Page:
''It turned into this narrative about having a safe, queer space to be expressive and open and not worry about what anyone thought,'' said Warner. ''I get lots of people coming through the place with different levels of interest ... but (Warner) has been very aggressive about making the movie, and not everyone is like that,'' O’Loughlen said. Whether it was renting out equipment or discussing how to improve the sound quality, O’Loughlen was an important guide for Warner to go to during the year-and-a-half process of making the documentary.
Connor Hum is a fourth-year materials science and engineering student and a co-president of UCLA’s Wushu team. He joined the club as a freshman, along with the other co-president Melanie Ngo, a fourth-year biochemistry student. Together, Ngo and Hum have worked to mentor first-year students Chuan Chen, a computer science student, and Chen Yap, an astrophysics student, to fill their shoes as co-presidents for the upcoming academic year. Chen and Yap, much like Hum, have been practicing Wushu since they were very young. ''With so much experience, they seemed like natural fits for the role of co-president,'' said Hum.
Hum’s and Ngo’s focus on mentorship has been especially strong this year. Not only do Hum and Ngo act as mentors to Chen and Yap, they are in charge of mentoring the whole team. ''We’ve gotten about 15 freshmen to join and stick with us this year,'' said Cho. With so many new members, Cho felt it was important to make sure the team was also a safe space for students to have fun and make friends. ''We’re a close-knit team,'' said Cho. ''It’s been a lot of fun.''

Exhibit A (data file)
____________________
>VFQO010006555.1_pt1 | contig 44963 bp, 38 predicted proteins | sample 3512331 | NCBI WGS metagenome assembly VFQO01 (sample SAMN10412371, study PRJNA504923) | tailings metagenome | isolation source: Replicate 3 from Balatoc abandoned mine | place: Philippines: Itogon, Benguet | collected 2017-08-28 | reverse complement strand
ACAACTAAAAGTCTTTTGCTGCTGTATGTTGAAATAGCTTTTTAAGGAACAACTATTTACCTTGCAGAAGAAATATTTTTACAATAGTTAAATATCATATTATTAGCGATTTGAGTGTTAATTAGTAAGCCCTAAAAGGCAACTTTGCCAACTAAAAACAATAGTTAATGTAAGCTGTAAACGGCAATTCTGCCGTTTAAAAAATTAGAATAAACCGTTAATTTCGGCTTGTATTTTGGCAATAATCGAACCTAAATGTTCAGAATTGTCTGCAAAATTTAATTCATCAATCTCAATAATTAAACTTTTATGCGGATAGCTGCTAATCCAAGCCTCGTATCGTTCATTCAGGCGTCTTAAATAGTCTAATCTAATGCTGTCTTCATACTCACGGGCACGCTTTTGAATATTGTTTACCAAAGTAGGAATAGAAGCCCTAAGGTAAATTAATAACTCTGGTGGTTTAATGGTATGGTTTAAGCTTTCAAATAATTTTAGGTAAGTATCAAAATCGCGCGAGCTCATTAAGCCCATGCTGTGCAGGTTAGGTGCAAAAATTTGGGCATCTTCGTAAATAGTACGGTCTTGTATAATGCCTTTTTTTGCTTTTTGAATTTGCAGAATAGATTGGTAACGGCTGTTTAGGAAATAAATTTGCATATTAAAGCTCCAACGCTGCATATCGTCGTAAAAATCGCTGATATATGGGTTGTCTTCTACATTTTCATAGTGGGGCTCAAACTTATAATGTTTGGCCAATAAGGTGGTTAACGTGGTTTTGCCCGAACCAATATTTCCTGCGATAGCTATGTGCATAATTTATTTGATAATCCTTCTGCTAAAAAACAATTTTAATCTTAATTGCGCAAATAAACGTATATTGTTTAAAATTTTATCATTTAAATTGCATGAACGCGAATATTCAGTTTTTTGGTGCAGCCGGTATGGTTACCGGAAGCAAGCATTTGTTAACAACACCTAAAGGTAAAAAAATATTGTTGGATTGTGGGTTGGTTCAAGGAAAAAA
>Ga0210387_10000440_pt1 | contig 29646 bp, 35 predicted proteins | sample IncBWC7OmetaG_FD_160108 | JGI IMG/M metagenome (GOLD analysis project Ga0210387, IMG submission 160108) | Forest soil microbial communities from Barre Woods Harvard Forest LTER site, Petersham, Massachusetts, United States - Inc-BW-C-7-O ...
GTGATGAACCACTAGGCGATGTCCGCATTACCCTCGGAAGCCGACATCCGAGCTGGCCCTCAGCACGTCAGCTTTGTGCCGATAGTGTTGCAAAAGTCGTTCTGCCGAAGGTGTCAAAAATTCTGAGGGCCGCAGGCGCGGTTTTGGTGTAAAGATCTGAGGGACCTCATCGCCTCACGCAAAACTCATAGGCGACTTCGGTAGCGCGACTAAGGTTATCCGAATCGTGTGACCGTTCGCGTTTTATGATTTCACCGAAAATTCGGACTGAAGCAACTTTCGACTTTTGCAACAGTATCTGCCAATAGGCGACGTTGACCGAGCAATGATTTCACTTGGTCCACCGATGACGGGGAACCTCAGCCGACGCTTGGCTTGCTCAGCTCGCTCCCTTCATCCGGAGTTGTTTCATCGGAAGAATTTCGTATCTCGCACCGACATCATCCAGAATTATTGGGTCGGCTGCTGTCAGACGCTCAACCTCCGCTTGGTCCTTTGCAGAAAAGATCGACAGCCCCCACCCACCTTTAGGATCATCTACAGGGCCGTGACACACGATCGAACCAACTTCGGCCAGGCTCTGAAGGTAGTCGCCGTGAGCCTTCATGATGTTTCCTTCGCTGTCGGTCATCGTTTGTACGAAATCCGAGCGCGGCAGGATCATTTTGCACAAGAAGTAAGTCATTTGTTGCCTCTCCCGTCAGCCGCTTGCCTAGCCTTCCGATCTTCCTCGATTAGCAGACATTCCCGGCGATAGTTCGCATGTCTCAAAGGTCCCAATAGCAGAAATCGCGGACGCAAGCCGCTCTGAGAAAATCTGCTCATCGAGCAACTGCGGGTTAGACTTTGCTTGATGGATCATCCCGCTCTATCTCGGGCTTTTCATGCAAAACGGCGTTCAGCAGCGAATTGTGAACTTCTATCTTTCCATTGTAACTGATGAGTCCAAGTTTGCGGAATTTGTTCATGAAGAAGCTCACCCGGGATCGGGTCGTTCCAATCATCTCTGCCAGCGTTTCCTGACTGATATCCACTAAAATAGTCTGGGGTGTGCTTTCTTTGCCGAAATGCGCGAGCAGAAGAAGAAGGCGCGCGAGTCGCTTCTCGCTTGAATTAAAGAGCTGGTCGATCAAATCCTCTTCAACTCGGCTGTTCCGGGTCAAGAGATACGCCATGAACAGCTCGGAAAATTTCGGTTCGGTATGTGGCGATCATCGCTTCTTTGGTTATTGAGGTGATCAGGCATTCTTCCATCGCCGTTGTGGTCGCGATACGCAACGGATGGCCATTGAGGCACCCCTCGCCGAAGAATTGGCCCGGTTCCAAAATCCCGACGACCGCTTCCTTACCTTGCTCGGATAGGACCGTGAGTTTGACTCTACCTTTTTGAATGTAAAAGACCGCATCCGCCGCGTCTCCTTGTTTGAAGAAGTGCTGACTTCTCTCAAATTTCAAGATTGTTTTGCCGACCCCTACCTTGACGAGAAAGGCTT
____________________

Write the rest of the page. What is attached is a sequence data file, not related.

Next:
Tracy Saw, a fourth-year psychology and global studies major, has been a research assistant in Dr. Tiffany Brannon’s culture and contact lab since her sophomore year. She started by helping her run studies and read literature, which helped inspire her own research goals going into her fourth year. ''(Saw) has always been very ambitious and a hard worker in the lab,'' Brannon said. ''It was a natural trajectory for her to do her own independent work.''
Saw’s research looks at how social media communities, specifically hashtag communities, can foster belonging among racial minority students. Saw used Twitter data in her research, which Dr. Brannon says no one in her lab has done before. Some of the hashtags Saw looked at were from UCLA groups and protests, such as #BruinLivesMatter and #BruinStrong.